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Cancer – can intravenous chemotherapy be avoided?

Posted on 13th April 2023 in Medical Negligence

Posted by

Michelle Beckett

Senior Associate & Solicitor
Cancer – can intravenous chemotherapy be avoided?

I wrote an article last year about Deborah James' inspirational work to raise awareness and remove the taboo around bowel cancer. It is sincerely hoped that her work will be continued and people will not be afraid to seek treatment. This year, although this article still focuses on bowel cancer, the news has the potential to be more promising to those undergoing treatment.

First and foremost, it goes without saying that cancer is a terrible disease, and the diagnosis is devastating. 

Thankfully, many cancers are now treatable, with timely detection and treatment being key.  The treatment for cancer will, of course, be dependent upon where the cancer is, the stage of the cancer and whether it has spread to other parts of the body. For example, the main treatment for colon cancer is surgery and chemotherapy. 

At the current time, a person is likely to have chemotherapy following surgery for colon cancer if they have either stage 2 cancer with features that increase the risk of it recurring or stage 3 cancer. This is because, to date, it has not been possible to ascertain whether microscopic cancer cells remain (which could cause the cancer to return). 

The safest option is therefore for chemotherapy to be administered to minimise the risk of further symptoms / diagnosis. This means that whilst chemotherapy is not always required it is (quite understandably) being used as a safety net to give a patient the best chance of recovery.

Whilst chemotherapy can treat cancer cells almost anywhere in the body that are in the process of multiplying it can also cause damage to body tissue and carries with it extremely unpleasant side effects.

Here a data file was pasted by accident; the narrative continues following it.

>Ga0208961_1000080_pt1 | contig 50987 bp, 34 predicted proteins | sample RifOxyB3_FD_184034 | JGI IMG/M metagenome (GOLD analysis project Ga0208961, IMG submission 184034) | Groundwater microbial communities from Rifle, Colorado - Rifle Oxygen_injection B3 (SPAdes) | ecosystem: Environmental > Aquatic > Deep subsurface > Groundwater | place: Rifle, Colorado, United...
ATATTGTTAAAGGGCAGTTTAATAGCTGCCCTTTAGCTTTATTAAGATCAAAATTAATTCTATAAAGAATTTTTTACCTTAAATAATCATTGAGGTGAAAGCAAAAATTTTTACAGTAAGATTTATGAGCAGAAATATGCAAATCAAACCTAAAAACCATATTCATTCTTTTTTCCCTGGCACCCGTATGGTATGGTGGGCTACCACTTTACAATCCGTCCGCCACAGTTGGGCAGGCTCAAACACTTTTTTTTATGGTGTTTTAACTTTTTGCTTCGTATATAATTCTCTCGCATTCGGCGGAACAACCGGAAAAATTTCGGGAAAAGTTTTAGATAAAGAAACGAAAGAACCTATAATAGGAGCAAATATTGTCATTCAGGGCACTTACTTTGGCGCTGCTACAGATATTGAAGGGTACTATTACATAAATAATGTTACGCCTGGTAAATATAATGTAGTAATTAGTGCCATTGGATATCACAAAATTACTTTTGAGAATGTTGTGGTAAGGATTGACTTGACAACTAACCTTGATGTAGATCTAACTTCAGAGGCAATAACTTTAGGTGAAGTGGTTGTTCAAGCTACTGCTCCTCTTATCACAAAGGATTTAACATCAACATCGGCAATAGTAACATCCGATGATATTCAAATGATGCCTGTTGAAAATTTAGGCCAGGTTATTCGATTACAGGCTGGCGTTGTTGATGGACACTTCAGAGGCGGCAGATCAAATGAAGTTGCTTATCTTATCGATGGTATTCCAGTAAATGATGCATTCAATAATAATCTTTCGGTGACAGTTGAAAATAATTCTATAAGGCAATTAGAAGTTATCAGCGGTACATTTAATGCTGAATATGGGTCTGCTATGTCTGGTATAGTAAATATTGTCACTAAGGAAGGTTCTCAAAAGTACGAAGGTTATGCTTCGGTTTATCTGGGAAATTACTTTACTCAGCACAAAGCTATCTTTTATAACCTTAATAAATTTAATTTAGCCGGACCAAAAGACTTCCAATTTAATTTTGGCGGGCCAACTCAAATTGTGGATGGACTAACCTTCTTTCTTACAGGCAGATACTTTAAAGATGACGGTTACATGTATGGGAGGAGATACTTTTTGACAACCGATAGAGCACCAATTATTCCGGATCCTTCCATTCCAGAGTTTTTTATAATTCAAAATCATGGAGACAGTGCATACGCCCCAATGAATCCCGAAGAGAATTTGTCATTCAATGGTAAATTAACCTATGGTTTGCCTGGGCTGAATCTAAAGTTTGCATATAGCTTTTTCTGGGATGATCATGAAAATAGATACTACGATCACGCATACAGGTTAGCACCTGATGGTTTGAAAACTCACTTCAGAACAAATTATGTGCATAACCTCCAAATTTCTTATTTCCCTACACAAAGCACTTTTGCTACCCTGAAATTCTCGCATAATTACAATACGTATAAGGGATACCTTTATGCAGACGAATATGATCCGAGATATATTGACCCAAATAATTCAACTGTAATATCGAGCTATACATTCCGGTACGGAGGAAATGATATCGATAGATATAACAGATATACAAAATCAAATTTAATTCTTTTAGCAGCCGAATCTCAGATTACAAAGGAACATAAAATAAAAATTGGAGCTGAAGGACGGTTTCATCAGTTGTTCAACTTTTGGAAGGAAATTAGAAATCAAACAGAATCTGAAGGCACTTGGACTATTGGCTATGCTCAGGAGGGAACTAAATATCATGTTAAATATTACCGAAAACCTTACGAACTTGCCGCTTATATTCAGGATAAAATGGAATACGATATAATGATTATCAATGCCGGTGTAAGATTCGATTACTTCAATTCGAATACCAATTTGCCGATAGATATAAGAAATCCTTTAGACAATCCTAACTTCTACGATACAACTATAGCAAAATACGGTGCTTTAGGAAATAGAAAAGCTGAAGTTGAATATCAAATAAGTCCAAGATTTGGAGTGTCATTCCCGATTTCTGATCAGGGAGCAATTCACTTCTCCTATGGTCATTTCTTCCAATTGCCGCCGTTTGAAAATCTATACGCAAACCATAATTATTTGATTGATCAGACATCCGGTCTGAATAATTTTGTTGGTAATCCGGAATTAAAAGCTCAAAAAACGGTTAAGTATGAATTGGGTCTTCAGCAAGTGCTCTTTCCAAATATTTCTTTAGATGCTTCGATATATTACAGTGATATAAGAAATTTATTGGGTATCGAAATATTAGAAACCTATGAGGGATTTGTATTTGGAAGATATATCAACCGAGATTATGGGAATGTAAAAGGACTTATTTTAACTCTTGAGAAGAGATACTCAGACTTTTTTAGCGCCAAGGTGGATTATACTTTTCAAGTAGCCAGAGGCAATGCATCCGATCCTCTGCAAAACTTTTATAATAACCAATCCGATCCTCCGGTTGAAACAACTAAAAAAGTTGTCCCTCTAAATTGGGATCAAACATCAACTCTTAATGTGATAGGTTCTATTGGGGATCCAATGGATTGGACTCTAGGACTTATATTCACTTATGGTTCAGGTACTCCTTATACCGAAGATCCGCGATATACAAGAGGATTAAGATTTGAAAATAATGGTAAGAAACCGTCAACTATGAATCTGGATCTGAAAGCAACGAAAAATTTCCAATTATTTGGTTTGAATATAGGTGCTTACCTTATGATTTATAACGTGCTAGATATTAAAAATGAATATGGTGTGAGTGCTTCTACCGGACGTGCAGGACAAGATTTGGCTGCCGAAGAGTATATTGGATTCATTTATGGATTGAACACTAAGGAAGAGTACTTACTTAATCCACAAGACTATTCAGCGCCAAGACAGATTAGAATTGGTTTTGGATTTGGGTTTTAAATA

A trial is currently underway to determine whether blood tests can be used to show whether a cancer has been treated by surgery alone and therefore whether chemotherapy can be avoided. The trial involves a blood test which can determine if there are any residual microscopic cancer cells remaining following surgery (these cells would not be visible on a scan). 

The BBC article sets out the case of Ben Cooke whose blood test evidenced that he was clear of cancer. He was therefore able to take an oral chemotherapy tablet rather than having the chemotherapy intravenously which for him, had minimal side effects.

Not only can the blood test be used to determine whether chemotherapy is required, it also has the potential for diagnosis of cancer recurrence to be made earlier than it can be presently using the current methods of scanning. 

The trials are in the extremely early stages and it goes without saying that a patient’s safety is of the utmost importance and the efficacy of this method remains to be seen. However, it is very positive that this is being investigated and I look forward, as I am sure many of you will, to reviewing the progress and indeed whether this will be effective for other types of cancer.

As I set out at the beginning, the diagnosis of any cancer is devastating and whilst any progress on treatment and (potentially detection) is extremely welcome news, this does not detract from the emotional and physical implications of a diagnosis. It is extremely important that cancer is caught early and treated appropriately.

Unfortunately, I often hear of cancers that are missed and not treated effectively which can have disastrous consequences. 


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